No law can substitute for credit discipline

Credit card users with money smarts and discipline can protect themselves better than any legislation can.

Initial provisions of the federal Credit Card Accountability, Responsibility and Disclosure Act took effect in August. They require banks to give cardholders longer notice before increasing the interest rates on their plastic. And cardholders can opt out as long as they stop making charges and pay the balance under existing rates within five years.

That's all good, of course. But card users who pay their bills in full never have to worry about interest rates. And if you arrange to pay your credit card statement automatically from your checking account, payments will never be late.

The new legislation also gives cardholders an extra week between the time they get their bills and the due date. Credit card issuers now must mail monthly statements at least 21 days before payment is due. Previously, it was 14 days. But that doesn't mean it's time to relax.

"Don't look at this as an extra week to wait and pay your bill," said Bill Hardekopf, chief executive of, a website where consumers can compare features of more than 1,000 cards.

"Keep your regular payment schedule and be appreciative for the extra cushion to make sure your issuer receives it on time."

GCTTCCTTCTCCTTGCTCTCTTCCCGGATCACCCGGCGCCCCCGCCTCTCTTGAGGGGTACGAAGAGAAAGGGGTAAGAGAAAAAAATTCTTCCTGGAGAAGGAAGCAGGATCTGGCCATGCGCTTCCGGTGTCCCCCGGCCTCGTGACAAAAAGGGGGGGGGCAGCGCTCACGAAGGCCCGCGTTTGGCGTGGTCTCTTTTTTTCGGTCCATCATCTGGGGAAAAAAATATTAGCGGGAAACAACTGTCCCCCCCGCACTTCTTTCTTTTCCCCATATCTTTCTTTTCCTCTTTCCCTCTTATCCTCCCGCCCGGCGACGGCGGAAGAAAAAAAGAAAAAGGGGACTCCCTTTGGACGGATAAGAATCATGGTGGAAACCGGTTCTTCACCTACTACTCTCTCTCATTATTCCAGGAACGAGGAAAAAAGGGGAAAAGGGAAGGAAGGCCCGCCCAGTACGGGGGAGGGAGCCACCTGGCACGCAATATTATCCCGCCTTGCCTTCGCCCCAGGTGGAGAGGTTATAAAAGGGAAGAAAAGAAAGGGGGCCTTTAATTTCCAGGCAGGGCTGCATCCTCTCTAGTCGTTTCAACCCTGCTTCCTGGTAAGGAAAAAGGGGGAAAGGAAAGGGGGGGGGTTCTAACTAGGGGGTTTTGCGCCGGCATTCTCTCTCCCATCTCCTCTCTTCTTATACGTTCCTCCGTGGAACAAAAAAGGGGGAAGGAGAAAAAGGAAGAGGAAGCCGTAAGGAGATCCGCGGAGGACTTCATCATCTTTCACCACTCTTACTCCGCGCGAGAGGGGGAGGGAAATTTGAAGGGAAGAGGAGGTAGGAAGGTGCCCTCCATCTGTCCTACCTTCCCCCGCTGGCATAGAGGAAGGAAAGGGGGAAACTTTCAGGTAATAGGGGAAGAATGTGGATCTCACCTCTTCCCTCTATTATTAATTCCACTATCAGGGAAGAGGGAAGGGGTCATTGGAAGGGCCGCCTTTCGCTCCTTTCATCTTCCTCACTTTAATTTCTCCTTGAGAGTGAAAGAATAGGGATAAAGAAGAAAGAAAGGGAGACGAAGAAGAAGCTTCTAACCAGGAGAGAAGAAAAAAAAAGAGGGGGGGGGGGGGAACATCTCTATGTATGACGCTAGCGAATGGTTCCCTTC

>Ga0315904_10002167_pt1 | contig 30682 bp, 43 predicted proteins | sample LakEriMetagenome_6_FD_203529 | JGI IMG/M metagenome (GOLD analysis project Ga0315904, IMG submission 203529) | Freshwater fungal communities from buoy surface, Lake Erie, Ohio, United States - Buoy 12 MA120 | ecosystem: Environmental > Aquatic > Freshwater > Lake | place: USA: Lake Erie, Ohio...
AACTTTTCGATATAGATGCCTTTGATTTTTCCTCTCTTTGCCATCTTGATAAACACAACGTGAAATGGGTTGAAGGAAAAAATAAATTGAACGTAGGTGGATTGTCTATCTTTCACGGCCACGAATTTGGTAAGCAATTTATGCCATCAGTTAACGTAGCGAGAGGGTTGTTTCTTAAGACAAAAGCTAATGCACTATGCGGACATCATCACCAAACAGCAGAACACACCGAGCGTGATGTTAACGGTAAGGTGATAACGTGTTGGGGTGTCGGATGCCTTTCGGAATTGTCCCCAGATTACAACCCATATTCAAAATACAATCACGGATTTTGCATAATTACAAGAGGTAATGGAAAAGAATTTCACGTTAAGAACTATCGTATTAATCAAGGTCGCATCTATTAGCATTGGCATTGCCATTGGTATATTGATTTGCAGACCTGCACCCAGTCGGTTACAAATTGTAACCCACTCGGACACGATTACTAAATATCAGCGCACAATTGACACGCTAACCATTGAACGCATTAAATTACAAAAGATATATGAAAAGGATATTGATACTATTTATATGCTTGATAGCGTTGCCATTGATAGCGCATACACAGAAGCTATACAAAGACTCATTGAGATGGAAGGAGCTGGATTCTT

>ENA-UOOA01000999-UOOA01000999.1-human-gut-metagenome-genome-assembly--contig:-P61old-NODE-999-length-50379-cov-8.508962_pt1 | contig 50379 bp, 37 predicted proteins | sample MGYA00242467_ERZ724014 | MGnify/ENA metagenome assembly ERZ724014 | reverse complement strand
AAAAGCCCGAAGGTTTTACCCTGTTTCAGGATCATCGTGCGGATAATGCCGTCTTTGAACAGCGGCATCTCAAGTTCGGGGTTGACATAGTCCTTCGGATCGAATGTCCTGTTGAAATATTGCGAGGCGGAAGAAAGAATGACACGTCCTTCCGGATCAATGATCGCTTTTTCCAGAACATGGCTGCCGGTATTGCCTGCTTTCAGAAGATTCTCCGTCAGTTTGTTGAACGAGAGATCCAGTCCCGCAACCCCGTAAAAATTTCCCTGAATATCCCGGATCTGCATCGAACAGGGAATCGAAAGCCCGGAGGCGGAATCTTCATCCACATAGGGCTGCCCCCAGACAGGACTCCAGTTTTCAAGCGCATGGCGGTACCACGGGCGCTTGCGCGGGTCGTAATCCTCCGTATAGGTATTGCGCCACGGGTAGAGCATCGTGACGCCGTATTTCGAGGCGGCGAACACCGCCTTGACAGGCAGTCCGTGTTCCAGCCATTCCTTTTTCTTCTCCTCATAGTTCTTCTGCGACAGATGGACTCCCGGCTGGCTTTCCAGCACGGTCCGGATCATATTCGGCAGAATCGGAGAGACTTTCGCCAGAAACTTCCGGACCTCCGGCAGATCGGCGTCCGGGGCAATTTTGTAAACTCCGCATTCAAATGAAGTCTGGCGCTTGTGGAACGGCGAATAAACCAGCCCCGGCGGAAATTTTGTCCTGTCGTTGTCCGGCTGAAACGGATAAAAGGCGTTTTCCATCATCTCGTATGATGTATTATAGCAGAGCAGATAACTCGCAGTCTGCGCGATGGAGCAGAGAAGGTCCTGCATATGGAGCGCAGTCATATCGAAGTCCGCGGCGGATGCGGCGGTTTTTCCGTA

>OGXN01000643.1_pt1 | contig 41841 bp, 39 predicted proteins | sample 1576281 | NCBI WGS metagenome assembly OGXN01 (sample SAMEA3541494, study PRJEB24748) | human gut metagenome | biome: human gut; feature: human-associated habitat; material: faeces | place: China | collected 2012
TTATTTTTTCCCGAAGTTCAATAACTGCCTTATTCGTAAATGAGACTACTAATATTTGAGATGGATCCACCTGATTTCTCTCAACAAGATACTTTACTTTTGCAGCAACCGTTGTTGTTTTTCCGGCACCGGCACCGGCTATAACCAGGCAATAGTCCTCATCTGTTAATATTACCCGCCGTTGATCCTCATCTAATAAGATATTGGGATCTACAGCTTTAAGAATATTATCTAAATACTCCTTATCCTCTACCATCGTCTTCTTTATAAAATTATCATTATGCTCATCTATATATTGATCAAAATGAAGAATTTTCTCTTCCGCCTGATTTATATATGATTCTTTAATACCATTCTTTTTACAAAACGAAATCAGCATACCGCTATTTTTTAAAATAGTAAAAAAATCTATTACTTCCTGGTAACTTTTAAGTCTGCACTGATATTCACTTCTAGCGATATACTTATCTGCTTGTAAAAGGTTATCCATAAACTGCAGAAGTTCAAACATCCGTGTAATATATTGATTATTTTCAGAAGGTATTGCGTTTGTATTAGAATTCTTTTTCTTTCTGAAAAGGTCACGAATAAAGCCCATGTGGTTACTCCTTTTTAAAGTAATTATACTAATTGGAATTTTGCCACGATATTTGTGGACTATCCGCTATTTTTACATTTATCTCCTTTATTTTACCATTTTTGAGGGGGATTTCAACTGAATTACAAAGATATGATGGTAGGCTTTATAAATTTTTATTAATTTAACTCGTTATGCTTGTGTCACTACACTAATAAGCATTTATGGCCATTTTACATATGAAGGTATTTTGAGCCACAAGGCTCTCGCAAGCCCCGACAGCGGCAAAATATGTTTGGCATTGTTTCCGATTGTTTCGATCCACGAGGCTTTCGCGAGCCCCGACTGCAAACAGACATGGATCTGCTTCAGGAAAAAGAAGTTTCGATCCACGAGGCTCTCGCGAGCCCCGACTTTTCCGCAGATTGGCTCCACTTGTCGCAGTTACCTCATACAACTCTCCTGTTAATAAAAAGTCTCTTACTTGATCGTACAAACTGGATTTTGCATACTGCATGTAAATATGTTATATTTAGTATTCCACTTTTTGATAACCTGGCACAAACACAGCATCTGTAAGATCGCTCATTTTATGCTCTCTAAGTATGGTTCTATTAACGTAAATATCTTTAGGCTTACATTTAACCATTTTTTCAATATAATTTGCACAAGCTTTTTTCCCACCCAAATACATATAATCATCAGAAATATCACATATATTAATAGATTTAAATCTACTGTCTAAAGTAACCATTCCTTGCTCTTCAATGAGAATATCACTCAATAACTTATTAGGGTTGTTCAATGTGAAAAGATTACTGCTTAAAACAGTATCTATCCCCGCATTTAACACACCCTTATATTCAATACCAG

Having your monthly balance automatically paid on the due date through an electronic transfer from your checking account works particularly well if you travel frequently. Of course, you must make sure to keep enough money in your bank account to pay the bill.

If you are saddled with a balance and are paying interest, the new law gives you more time to do something about it. Issuers must give 45 days' notice instead of 15 before raising rates. That gives cardholders time to pay off the balance or shop around for another card.

"The extra month of notification is good for consumers, but it is still our responsibility to notice these changes," Hardekopf said. "Pay attention to your bill inserts, e-mail notifications or the plain white envelopes in your mail," which is how most issuers will notify you.

Your best bet when you're paying interest on a credit card is to cut out nonessential expenditures and pay off the balance.

"Let's say I make $10 an hour, and I buy a leather jacket for $400. Therefore, I just spent 40 hours of my life for that leather jacket," said Michael Mihalik, author of "Debt Is Slavery: And 9 Other Things I Wish My Dad Had Taught Me About Money," published in 2007 by October Mist Publishing.

"If I think of the price of the leather jacket to be 40 hours of my life instead of $400," he said, "I'd definitely think twice about the purchase."


Humberto Cruz writes for Tribune Media Services.

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